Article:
What you should be far more concerned about is how comfy your arms, legs and buttocks are. Our verdict? Exceedingly comfortable. Lexus says it added more padding to the armrests and seat cushions, but our pointy elbows and butts couldn’t be the wiser. The driving position and comfort level was top-shelf before, and it’s the same for 2021. What is appreciated is a physical shortcut switch to display the seat temperature and steering wheel heater controls on the screen (just another of the many Remote Touch annoyances from before). Actual buttons for those items would’ve been better, but at least the process to turn on your heated seat is just two easy clicks away instead of two clicks, two errant swipes, one accurate swipe, two errant swipes and one last accurate swipe.
The new touchscreen isn’t without its faults, though. When using the native Lexus system apps, it doesn’t register swipes, only taps. That means the only way to “swipe” through menus is by touching the little arrows on the top or bottom of the menu screens. If you do try and swipe around the screen as you would any other car’s infotainment system or your phone, it simply selects the first item your finger touches. Apple CarPlay and Android Auto both allow you to swipe about as you would normally, yet none of the Lexus systems do. Annoying.
Despite this, we still prefer having a touchscreen. Lexus still includes its Remote Touch control pad as a redundant interface, but its only useful feature is its back button. The redundant control knobs found in numerous touchscreen-equipped luxury cars serve a purpose by being better suited to certain tasks like scrolling through radio stations or contacts, but that’s not the case with the Lexus touchpad.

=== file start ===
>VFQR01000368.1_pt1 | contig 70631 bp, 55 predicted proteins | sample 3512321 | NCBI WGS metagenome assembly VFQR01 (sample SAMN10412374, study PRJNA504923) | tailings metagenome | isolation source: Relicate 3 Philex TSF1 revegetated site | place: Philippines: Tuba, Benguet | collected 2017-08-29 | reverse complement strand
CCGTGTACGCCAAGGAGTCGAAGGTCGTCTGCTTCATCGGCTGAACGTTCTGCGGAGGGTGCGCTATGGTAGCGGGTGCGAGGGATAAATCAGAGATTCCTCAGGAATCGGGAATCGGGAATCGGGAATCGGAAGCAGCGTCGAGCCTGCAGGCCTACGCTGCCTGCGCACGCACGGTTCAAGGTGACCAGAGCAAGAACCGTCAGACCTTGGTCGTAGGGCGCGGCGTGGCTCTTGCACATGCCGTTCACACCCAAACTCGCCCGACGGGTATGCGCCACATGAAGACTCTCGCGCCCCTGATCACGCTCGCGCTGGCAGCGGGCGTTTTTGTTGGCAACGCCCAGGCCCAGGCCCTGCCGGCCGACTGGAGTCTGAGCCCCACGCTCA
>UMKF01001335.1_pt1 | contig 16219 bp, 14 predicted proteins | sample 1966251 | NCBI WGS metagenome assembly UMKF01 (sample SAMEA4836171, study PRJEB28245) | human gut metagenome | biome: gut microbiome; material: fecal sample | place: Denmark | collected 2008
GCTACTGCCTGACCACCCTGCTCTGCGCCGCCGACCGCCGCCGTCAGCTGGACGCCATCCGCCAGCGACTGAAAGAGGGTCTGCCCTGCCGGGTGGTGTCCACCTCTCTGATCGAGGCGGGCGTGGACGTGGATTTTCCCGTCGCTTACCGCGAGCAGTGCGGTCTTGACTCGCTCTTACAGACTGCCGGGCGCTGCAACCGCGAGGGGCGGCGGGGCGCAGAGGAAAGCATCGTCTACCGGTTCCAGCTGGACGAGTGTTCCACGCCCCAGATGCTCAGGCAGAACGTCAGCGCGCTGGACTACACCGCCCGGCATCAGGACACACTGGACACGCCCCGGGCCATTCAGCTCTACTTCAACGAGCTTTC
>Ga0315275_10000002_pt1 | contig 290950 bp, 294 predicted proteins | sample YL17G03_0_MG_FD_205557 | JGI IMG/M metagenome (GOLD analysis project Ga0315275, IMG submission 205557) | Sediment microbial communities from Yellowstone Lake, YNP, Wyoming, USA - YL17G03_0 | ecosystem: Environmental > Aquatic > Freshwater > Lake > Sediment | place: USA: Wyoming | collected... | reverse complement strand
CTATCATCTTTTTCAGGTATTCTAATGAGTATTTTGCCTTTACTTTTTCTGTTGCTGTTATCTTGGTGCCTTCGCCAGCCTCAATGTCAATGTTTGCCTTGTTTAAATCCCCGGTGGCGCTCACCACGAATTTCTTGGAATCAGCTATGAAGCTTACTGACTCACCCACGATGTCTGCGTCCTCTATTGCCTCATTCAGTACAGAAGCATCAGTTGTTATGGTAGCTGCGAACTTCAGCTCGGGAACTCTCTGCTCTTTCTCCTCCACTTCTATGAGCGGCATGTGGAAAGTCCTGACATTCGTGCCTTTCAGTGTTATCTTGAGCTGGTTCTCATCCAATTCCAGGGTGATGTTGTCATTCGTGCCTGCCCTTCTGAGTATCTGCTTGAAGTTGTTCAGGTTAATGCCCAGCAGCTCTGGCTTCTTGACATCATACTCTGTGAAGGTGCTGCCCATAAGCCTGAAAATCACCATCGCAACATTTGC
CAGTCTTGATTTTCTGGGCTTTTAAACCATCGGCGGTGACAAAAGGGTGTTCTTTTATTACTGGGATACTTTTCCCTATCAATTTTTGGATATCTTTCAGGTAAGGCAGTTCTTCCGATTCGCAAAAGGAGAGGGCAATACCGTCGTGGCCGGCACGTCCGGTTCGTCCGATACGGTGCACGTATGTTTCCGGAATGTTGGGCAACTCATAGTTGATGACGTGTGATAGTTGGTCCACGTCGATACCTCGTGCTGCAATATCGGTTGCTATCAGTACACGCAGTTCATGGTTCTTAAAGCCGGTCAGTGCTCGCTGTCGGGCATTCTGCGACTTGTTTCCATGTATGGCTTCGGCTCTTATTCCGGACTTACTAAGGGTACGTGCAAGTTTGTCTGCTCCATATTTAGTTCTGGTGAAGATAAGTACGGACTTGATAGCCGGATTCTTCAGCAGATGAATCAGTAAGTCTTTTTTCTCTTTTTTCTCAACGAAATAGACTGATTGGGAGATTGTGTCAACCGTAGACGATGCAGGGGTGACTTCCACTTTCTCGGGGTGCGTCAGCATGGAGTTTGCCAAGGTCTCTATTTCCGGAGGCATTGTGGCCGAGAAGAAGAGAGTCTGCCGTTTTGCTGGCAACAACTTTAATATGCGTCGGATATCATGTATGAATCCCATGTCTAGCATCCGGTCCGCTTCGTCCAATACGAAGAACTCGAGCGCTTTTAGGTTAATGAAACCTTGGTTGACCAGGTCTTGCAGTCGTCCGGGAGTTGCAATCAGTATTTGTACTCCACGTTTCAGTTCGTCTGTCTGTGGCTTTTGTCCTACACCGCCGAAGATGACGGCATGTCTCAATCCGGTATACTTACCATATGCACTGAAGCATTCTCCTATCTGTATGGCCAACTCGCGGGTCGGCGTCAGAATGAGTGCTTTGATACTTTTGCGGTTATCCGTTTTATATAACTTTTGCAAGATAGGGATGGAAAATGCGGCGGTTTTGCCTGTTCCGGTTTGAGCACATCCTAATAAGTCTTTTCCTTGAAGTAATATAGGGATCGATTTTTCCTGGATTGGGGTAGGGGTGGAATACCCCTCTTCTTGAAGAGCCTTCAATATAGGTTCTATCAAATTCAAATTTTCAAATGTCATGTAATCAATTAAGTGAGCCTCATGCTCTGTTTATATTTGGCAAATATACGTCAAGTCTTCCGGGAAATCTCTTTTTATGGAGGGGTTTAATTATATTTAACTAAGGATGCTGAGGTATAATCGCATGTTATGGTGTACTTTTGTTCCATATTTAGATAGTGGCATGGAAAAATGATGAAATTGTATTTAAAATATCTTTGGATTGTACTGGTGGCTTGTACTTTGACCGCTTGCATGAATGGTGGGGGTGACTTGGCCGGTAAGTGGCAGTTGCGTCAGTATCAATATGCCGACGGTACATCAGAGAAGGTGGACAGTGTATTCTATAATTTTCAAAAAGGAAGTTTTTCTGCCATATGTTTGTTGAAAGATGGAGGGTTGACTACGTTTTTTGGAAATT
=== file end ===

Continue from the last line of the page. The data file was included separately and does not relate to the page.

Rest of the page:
The rest of the LS is just as lovely as before. It’s whisper quiet at highway speeds, and any remaining noise is silenced by the marvelous 23-speaker Mark Levinson audio system ($1,940 extra). The Lexus driver assistance technologies are decent highway companions, but the lane-tracing is still a couple steps behind its European competitors. Its most impressive party trick is the front cross-traffic animation in the head-up display that flashes an arrow across your field of view in the direction traffic is coming from. It sees cars before the driver can see them, an ability that could be legitimately useful for intersections with poor visibility.
Lexus’ value argument is still completely valid for 2021, as well. The updated LS 500 starts at $77,025, which is just $550 more than the outgoing model (our heavily loaded F Sport tester hit $98,630). Every penny of that base price increase is worth it for the comfort improvements and added usefulness of a touchscreen. A base 7 Series that is both slower and lacking in features versus the LS costs over $10,000 more. The same can be said for an Audi A8 and Mercedes-Benz S-Class, too. If money is no object, though, all those Germans can be optioned up with tech and features missing from the Lexus catalog. Plus, they can be had with much more powerful engines.
The Lexus’ only other powertrain option is the LS 500h, which is a hybrid model that is a touch slower to 60 mph than the standard LS 500. The updated version of the 500h is coming next year — we haven’t driven it yet, but Lexus promises better acceleration from a few changes it made to the electric motors and battery. We’ll be able to tell you if it’s the LS 500 version to get once we do get behind the wheel. For the time being, the standard 2021 Lexus LS 500 has fixed its biggest faults. It drives and coddles like an LS should. And one last time, for the people in the back, thanks for the touchscreen, Lexus.